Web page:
Some great advice from the others.

Another aspect that you might have to take into consideration is that if you are trying to match the colour mixtures of someone else you should be using not only the same colour name but also the same pigment and preferably the same manufacturer.

This is due to different manufacturers being free to use different pigments and different manufactuing methods to produce their colours, specially 'convenience' colours which tend to be less standardised than others like raw sienna, burnt umber, etc.

If you have a look at www.handprint.com you will see the huge amount of differences amongst manufacturers and their paints.
Kind regards,

RA


nolan

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Reply #10 on: June 30, 2012, 06:17:33 AM
Book the live class HERE O0


valweb

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Reply #11 on: June 30, 2012, 08:18:32 AM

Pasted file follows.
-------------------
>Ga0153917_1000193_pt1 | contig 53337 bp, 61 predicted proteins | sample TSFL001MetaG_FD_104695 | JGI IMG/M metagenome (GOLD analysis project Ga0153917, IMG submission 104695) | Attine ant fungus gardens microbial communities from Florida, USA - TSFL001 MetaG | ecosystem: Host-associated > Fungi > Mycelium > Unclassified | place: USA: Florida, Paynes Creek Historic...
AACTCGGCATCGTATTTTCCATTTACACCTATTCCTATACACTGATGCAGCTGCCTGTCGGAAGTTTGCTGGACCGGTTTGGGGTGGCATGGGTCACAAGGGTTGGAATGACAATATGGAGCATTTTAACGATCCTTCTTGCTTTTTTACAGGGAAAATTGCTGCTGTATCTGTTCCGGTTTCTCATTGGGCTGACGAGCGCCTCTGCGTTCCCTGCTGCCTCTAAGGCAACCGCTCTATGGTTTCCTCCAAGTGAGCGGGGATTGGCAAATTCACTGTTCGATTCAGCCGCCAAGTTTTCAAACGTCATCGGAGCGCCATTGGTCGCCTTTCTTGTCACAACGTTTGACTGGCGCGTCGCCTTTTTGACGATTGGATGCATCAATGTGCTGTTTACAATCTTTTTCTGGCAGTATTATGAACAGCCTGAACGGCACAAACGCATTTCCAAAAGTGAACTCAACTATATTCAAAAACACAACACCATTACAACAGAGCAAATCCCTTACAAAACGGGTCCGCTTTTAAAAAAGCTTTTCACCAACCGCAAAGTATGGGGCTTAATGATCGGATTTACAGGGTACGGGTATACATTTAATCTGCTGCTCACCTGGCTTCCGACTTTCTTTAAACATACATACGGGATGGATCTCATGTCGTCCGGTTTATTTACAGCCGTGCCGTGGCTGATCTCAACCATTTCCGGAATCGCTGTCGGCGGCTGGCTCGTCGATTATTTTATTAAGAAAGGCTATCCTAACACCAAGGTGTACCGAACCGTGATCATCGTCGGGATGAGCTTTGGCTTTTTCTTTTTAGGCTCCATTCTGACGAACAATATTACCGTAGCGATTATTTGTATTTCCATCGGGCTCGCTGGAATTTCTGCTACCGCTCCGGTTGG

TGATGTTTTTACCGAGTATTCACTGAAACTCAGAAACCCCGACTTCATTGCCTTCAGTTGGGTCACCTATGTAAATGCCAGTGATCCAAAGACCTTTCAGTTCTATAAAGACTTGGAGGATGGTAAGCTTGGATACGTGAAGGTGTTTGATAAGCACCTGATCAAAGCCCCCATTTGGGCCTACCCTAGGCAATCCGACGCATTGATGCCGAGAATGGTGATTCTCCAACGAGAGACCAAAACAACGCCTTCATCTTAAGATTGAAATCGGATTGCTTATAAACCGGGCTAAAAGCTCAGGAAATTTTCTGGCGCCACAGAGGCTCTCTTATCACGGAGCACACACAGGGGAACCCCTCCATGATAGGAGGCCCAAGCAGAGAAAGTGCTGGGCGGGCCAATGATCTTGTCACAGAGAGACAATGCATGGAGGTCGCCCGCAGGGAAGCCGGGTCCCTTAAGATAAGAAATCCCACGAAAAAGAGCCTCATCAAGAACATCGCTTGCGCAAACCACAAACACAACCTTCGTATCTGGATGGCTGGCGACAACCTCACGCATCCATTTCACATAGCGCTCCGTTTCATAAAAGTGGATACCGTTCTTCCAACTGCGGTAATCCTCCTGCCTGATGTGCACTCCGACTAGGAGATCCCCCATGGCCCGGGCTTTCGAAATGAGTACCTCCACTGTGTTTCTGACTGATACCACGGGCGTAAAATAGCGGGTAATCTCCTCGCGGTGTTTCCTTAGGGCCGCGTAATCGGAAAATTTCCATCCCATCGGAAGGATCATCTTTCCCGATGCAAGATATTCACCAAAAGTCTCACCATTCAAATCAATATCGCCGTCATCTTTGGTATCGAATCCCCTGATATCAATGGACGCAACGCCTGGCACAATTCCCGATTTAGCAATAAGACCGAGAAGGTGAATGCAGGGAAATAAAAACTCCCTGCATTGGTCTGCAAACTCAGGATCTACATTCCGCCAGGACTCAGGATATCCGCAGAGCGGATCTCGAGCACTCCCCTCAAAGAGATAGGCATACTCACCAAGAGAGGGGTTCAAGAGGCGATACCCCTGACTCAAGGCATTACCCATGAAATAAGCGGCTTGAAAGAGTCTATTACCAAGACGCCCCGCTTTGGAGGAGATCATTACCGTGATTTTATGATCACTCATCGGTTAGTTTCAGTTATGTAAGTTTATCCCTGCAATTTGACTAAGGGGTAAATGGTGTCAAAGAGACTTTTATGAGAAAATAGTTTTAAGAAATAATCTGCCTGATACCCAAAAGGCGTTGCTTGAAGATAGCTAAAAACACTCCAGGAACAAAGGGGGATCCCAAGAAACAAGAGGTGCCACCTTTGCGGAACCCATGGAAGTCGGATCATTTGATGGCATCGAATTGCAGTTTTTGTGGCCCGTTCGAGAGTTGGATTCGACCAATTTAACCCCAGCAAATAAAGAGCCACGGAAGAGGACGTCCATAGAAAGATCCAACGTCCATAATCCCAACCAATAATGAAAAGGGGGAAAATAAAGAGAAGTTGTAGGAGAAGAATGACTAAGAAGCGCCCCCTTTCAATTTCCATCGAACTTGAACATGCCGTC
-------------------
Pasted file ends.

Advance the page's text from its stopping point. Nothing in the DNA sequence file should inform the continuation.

I would like to book for this class but when I click the link I don't find where to book.   :help:
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nolan

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Reply #12 on: June 30, 2012, 10:05:49 AM
try again Val


mahlstick

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Reply #13 on: June 30, 2012, 02:19:19 PM
 :help: Hi Nolan. Another area I am struggling with is with painting a wooden bowl. Having watched the video several times I have painted several wood chopping boards and have been reasonably satisfied with the results, But when I try to use that knowledge to paint a rounded wooden bowl I seem to have something of a mental block, because it just doesn't work for me. Hope you can help.


Tousabella

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Reply #14 on: July 01, 2012, 12:23:23 AM
Nolan, when blending acrylics, do you use the 'cross stroke' and scrub the colors together?  Also, do you use white to lighten in acrylics? (I'm taking w/c at the moment.)
Don't worry, by the middle of the class, I'll probably have more questions!  LOL
Retta